Announcing the UK’s latest numbers during a news conference Wednesday, British Prime Minister Boris Johnson said that 359 additional people have died after contracting Covid-19. That number is higher than the total deaths of all 27 EU countries combined as they recorded a total of 332. In his address, the Prime Minister said the country was taking steps to keep transmission rates on the decline in the hope of preventing a second wave.
“We need to take steps to manage the flare-ups and stop the virus from re-emerging,” Mr Johnson said.
He also insisted he was “very proud” of his government’s response to the pandemic, despite the UK passing the 50,000 death mark and continuing to hold the worst toll of all European countries. Only the US has a worse official toll.
The news was covered by many European outlets including the German Deutsche Welle and EuroNews Political Editor Darren McCaffrey tweeted the news with astonishment.
Wow! From my calculation the UK today announced more #coronavirus deaths, 359 than the entire EU 27 combined, 324 – quite extraordinary
Has this happened before? pic.twitter.com/D7yi1lF0AK
— Darren McCaffrey (@DarrenEuronews) June 3, 2020
The Sunday Telegraph’s Editor Allister Heath is today Thursday urging Boris Johnson to drop the pretense that Britain’s handling of the pandemic has been a success.
“Johnson should give a televised address to the nation in which he accepts that bad mistakes have been made,” Heath writes, “where he states that the system he inherited turned out to be catastrophically unfit for purpose and where he vows to change it.”
“He must announce sweeping changes, high-profile sackings, greater accountability, a new policy to cocoon care homes, the abolition of PHE [Public Health England] … and an NHS that reports directly to the secretary of state. The longer Johnson waits, the more toxic the errors of the past few months will become for him,” Heath continued.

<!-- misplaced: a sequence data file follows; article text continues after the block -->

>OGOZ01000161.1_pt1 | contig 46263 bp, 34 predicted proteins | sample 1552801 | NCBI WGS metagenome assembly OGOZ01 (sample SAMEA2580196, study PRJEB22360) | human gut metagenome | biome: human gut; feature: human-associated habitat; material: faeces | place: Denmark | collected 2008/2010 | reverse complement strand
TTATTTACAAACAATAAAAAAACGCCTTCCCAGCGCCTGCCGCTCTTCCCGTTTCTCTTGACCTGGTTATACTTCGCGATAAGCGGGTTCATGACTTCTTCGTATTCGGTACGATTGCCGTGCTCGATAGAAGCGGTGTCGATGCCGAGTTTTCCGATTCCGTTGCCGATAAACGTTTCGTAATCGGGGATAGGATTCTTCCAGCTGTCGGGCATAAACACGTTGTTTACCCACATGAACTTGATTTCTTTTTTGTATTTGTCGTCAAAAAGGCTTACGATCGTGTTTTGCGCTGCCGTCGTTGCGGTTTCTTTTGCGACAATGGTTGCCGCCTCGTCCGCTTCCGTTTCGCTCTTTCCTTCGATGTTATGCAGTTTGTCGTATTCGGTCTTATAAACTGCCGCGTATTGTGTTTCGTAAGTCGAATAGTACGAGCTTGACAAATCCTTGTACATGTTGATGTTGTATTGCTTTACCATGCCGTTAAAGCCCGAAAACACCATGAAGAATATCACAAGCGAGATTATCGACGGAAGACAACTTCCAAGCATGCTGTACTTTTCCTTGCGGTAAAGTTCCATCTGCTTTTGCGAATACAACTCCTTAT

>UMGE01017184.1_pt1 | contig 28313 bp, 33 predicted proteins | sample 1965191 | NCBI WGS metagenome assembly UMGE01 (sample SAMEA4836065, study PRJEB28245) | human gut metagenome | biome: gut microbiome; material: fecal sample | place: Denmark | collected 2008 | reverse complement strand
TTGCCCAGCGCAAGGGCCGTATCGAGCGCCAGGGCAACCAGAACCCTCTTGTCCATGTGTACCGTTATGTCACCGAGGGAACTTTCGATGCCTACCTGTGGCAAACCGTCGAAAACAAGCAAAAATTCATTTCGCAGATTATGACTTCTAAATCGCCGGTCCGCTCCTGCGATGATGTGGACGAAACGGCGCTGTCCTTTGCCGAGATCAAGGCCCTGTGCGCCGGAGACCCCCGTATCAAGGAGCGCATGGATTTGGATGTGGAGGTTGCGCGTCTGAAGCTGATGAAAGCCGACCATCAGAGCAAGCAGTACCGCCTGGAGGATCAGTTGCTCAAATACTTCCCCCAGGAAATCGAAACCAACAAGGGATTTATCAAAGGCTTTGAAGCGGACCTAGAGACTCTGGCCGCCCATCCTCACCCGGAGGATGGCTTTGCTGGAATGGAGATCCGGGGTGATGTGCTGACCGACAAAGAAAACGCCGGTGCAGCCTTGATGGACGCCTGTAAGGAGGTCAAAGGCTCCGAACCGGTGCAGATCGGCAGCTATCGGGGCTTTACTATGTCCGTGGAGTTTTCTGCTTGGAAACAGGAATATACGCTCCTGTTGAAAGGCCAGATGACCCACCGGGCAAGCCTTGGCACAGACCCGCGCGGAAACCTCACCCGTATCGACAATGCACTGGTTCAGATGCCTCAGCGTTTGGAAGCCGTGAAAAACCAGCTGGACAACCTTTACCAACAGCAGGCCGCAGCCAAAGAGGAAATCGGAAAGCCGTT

The British government has struggled to get on top of the crisis, facing growing criticism for its lack of early preparation to tackle the virus, its abrupt shifts in strategy, its failure to provide adequate protective equipment for its medical staff and other key workers, and its inability to organise testing on the scale that many say is vital. Its communications have been widely described as evasive and shambolic – with many left confused as the Cabinet has battled to provide a coherent account of its plans to lift the lockdown.
In the EU, Italy, France, Spain, Belgium and Germany rank among the top 10 countries in terms of deaths. Of the EU countries that sent updated case numbers to the WHO for its June 3 report, France had the highest number of new deaths with 107 reported by Wednesday morning.
Though the data in the WHO report appears to show a stark difference between the number of new deaths reported by the UK and those reported by the EU’s 27 countries, the organisation warned that the data was not complete and that all countries were operating on different virus-reporting timelines.
“Differences are to be expected between information products published by WHO, national public health authorities, and other sources using different inclusion criteria and different data cut-off times,” the WHO’s report said. “While steps are taken to ensure accuracy and reliability, all data are subject to continuous verification and change.”